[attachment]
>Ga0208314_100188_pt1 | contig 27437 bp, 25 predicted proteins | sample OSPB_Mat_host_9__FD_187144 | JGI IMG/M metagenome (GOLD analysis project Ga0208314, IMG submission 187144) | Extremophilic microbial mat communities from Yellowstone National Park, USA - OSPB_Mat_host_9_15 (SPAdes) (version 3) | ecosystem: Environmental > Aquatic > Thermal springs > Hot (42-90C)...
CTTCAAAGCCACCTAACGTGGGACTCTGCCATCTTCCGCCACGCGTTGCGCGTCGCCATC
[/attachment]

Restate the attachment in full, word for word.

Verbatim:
>Ga0208314_100188_pt1 | contig 27437 bp, 25 predicted proteins | sample OSPB_Mat_host_9__FD_187144 | JGI IMG/M metagenome (GOLD analysis project Ga0208314, IMG submission 187144) | Extremophilic microbial mat communities from Yellowstone National Park, USA - OSPB_Mat_host_9_15 (SPAdes) (version 3) | ecosystem: Environmental > Aquatic > Thermal springs > Hot (42-90C)...
CTTCAAAGCCACCTAACGTGGGACTCTGCCATCTTCCGCCACGCGTTGCGCGTCGCCATC